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The original Gaelic form of Kahul was Mac Cathail or O Cathail, while is derived from the personal name Cathal, which is generally Anglicized as Charles. Kahul is derived from the Old Irish "catu-ualos" which means "valor or powerful in battle".

Early Origins of the Kahul family


The surname Kahul was first found in County Kerry and Tipperary as there are at least two distinct septs of the name. The first sept from County Kerry descend from the Heremon line of kings and were known as the Cahills of Connaught. The second sept claim descent from the Ir line of kings and were located at Corkashinny, or the parish of Templemore, Tipperary. This line further branched to the eponymous Ballycahill, Tipperary. Both branches descended from O'Connors, the Kings of Connacht, specifically "Cathal," also known as Conor na Luinge Luaithe, when anglicized means "Conor, the Swifter-Sailing Ship" [1]CITATION[CLOSE]
O'Hart, John, Irish Pedigrees 5th Edition in 2 Volumes. Baltimore: Genealogical Publishing Company, 1976. Print. (ISBN 0-8063-0737-4)
which may elude to the seafaring coat of arms used by the family.

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Early History of the Kahul family

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Early History of the Kahul family


This web page shows only a small excerpt of our Kahul research.
Another 275 words (20 lines of text) covering the years 1654, 1796 and 1864 are included under the topic Early Kahul History in all our PDF Extended History products and printed products wherever possible.

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Kahul Spelling Variations

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Kahul Spelling Variations


The spelling of names in Ireland during the Middle Ages was rarely consistent. This inconsistency was due to the scribes and church officials' attempts to record orally defined names in writing. The common practice of recording names as they sounded resulted in spelling variations such as Cahill, O'Cahill, Kahill, Cawhill, Cahille, Cahil, Cahaly, Cahell, Cahel, Caughell, Kahil, Kahel, Caill, Cail and many more.

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Early Notables of the Kahul family (pre 1700)

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Early Notables of the Kahul family (pre 1700)


Notable among the family name at this time was Flan O'Cahill, martyred in 938; Daniel O'Cahill, brother of Bogh O'Cahill, chief of the Clan, forfeited under the...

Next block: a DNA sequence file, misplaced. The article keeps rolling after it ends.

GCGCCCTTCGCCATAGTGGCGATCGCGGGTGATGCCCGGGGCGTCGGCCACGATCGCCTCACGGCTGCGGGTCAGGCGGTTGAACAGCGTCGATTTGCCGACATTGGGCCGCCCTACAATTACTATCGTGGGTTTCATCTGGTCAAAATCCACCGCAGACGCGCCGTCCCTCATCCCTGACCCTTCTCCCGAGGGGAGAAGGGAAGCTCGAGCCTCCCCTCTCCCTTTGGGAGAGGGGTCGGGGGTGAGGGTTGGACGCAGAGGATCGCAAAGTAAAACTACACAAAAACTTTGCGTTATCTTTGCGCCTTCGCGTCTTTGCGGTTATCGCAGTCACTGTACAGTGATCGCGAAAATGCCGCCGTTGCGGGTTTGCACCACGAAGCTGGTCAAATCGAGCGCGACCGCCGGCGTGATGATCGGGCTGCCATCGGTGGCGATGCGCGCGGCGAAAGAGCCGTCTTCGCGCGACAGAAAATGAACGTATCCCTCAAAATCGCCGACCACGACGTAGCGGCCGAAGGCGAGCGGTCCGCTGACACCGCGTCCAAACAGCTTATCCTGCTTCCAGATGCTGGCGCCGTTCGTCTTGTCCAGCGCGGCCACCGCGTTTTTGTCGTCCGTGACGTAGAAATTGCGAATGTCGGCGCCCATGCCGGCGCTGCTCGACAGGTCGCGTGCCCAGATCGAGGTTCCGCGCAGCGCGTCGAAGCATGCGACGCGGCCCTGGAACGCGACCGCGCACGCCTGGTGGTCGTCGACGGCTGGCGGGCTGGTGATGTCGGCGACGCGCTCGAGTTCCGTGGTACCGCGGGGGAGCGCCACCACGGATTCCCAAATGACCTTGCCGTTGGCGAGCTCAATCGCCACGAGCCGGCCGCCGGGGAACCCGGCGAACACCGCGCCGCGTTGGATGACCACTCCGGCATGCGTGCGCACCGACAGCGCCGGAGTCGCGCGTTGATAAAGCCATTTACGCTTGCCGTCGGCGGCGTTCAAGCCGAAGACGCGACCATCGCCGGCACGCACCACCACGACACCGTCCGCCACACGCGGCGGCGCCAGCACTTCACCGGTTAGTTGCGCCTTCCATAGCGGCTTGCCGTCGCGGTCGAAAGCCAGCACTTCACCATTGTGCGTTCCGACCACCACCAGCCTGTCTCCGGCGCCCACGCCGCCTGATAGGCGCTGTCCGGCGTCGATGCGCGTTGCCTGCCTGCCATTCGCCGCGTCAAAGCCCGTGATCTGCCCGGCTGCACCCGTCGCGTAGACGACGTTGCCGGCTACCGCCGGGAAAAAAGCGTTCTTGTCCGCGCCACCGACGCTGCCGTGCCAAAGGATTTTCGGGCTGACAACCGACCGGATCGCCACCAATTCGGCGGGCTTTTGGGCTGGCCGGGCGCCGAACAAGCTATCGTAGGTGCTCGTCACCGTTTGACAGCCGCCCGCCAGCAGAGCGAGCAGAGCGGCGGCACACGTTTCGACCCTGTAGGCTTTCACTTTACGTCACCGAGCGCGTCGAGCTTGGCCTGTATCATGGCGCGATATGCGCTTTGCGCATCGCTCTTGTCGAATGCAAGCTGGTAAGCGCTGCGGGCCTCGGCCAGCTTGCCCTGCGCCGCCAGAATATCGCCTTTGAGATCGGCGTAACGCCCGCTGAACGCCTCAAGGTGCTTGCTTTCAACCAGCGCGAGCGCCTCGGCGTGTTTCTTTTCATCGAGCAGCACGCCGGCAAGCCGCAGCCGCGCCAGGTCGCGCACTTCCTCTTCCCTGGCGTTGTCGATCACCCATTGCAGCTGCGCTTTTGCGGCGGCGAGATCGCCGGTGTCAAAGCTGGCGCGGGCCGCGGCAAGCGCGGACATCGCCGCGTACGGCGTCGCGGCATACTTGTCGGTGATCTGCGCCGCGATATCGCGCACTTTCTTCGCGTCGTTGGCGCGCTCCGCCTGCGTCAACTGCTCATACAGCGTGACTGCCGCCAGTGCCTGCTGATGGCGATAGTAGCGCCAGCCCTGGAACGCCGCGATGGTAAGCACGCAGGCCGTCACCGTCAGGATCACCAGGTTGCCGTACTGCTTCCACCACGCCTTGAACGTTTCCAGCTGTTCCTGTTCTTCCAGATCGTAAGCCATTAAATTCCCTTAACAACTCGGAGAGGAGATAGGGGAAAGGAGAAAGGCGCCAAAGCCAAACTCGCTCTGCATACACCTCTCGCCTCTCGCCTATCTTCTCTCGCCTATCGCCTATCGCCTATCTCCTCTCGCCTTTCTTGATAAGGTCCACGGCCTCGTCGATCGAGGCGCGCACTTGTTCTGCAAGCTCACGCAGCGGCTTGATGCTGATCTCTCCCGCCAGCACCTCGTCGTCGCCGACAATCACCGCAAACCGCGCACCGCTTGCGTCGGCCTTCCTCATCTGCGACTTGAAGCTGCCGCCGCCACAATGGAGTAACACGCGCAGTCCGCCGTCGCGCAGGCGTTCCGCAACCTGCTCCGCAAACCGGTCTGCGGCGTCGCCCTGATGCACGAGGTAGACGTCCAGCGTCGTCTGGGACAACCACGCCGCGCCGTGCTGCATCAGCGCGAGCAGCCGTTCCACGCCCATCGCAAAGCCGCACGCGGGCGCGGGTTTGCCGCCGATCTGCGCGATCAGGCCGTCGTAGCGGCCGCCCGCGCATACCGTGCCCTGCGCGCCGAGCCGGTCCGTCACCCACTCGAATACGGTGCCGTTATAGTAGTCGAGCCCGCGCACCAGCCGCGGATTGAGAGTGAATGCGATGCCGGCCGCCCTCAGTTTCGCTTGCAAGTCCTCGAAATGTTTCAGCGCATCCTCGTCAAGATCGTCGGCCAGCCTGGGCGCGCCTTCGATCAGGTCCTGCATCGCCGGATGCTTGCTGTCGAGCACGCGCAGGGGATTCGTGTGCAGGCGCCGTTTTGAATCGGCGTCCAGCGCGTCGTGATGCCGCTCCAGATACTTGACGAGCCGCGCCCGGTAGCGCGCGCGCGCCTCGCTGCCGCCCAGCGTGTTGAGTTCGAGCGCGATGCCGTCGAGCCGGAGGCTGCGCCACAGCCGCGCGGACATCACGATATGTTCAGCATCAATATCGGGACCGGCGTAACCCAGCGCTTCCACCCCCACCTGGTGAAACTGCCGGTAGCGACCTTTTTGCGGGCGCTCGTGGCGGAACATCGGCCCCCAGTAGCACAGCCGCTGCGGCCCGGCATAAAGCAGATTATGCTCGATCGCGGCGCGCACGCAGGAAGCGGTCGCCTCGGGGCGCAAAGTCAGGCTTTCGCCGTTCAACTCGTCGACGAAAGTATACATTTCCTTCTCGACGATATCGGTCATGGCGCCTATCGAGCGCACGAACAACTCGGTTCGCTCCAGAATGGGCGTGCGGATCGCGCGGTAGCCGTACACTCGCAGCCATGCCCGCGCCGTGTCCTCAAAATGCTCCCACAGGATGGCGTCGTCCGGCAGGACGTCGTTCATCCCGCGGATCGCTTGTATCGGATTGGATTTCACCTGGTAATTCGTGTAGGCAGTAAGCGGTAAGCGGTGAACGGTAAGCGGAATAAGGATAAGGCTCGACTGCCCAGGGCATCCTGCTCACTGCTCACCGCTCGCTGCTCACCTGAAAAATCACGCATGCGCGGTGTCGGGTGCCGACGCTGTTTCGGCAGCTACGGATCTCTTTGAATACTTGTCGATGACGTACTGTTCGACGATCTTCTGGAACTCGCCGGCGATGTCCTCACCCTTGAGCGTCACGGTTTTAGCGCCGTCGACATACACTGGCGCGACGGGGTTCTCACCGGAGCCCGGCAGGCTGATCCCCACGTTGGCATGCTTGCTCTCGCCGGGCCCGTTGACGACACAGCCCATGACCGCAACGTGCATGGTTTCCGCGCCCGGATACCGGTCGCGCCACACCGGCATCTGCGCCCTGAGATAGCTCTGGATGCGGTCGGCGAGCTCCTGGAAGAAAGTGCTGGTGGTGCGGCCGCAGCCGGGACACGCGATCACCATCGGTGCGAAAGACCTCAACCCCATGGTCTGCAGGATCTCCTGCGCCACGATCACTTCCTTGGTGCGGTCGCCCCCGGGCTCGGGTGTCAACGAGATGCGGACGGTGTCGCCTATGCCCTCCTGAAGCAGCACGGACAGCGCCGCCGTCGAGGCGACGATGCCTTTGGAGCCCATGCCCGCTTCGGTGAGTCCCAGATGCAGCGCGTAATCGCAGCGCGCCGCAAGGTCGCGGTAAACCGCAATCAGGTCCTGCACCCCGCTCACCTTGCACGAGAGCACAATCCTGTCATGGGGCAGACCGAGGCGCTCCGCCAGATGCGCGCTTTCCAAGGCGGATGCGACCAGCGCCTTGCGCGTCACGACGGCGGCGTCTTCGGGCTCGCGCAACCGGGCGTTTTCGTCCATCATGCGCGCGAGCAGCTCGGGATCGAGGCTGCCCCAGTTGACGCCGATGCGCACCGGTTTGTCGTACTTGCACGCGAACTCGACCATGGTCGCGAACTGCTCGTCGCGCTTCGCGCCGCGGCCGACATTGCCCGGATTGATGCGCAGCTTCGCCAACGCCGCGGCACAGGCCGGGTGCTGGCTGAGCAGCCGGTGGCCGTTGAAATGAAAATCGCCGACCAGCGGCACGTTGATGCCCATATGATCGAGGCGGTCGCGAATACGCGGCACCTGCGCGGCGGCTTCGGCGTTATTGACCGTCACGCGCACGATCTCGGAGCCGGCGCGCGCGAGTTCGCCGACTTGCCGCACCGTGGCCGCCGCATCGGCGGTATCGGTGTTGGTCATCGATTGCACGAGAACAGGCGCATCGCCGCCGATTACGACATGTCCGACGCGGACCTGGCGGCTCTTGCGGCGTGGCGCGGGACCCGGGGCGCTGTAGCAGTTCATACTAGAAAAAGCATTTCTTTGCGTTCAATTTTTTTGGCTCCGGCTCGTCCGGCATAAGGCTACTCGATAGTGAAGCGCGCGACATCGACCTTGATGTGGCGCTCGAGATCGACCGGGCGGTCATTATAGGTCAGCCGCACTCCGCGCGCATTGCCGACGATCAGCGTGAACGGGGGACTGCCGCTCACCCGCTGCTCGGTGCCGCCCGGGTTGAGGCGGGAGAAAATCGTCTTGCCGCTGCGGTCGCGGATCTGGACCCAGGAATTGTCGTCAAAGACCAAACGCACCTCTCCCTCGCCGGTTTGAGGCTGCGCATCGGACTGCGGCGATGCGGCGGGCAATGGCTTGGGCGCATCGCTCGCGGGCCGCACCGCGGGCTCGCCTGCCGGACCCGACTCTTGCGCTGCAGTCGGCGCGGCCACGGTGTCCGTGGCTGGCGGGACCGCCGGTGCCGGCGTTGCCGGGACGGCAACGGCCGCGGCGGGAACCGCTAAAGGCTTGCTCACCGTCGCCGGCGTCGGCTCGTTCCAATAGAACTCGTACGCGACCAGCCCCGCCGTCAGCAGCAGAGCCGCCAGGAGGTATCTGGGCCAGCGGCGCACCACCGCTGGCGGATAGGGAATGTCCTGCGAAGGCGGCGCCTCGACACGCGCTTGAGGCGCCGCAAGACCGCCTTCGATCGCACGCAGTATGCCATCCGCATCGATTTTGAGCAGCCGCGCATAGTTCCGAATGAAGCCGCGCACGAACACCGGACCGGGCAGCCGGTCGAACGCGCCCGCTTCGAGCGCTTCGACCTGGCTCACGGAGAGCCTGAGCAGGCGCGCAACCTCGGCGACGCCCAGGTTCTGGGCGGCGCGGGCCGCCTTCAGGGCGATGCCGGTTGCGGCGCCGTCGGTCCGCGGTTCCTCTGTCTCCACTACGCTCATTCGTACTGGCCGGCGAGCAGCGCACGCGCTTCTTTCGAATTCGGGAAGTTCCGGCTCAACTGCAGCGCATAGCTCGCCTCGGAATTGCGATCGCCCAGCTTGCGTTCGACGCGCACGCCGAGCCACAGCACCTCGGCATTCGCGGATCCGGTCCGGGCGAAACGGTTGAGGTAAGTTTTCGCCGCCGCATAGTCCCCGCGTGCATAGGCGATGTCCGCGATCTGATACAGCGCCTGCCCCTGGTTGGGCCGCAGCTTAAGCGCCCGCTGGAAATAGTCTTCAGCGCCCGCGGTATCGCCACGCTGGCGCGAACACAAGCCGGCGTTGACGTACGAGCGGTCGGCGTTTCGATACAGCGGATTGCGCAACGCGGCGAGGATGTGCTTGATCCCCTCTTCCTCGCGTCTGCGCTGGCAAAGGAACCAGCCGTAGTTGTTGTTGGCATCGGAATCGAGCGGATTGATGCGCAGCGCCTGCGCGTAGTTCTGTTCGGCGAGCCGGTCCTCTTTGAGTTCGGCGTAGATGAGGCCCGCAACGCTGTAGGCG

Another 26 words (2 lines of text) are included under the topic Early Kahul Notables in all our PDF Extended History products and printed products wherever possible.

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Migration of the Kahul family to the New World and Oceana

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Migration of the Kahul family to the New World and Oceana


In the late 18th century, Irish families began emigrating to North America in the search of a plot of land to call their own. This pattern of emigration grew steadily until the 1840s when the Great Potato Famine of the 1840s cause thousands of Irish to flee the death and disease that accompanied the disaster. Those that made it alive to the shores of the United States and British North America (later to become Canada) were, however, instrumental in the development of those two powerful nations. Many of these Irish immigrants proudly bore the name of Kahul: Elizabeth Cahill, a bonded passenger, who arrived in America in 1735; Thomas Cahill, an "enforced emigrant" sent to America from Ireland in 1737; Daniel Cahill, who arrived at Marblehead, MA in 1768.

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The Kahul Motto

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The Kahul Motto


The motto was originally a war cry or slogan. Mottoes first began to be shown with arms in the 14th and 15th centuries, but were not in general use until the 17th century. Thus the oldest coats of arms generally do not include a motto. Mottoes seldom form part of the grant of arms: Under most heraldic authorities, a motto is an optional component of the coat of arms, and can be added to or changed at will; many families have chosen not to display a motto.

Motto: In Domino confido
Motto Translation: I trust in the Lord.


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Kahul Family Crest Products

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Kahul Family Crest Products



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See Also

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See Also



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Citations

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Citations


  1. ^ O'Hart, John, Irish Pedigrees 5th Edition in 2 Volumes. Baltimore: Genealogical Publishing Company, 1976. Print. (ISBN 0-8063-0737-4)

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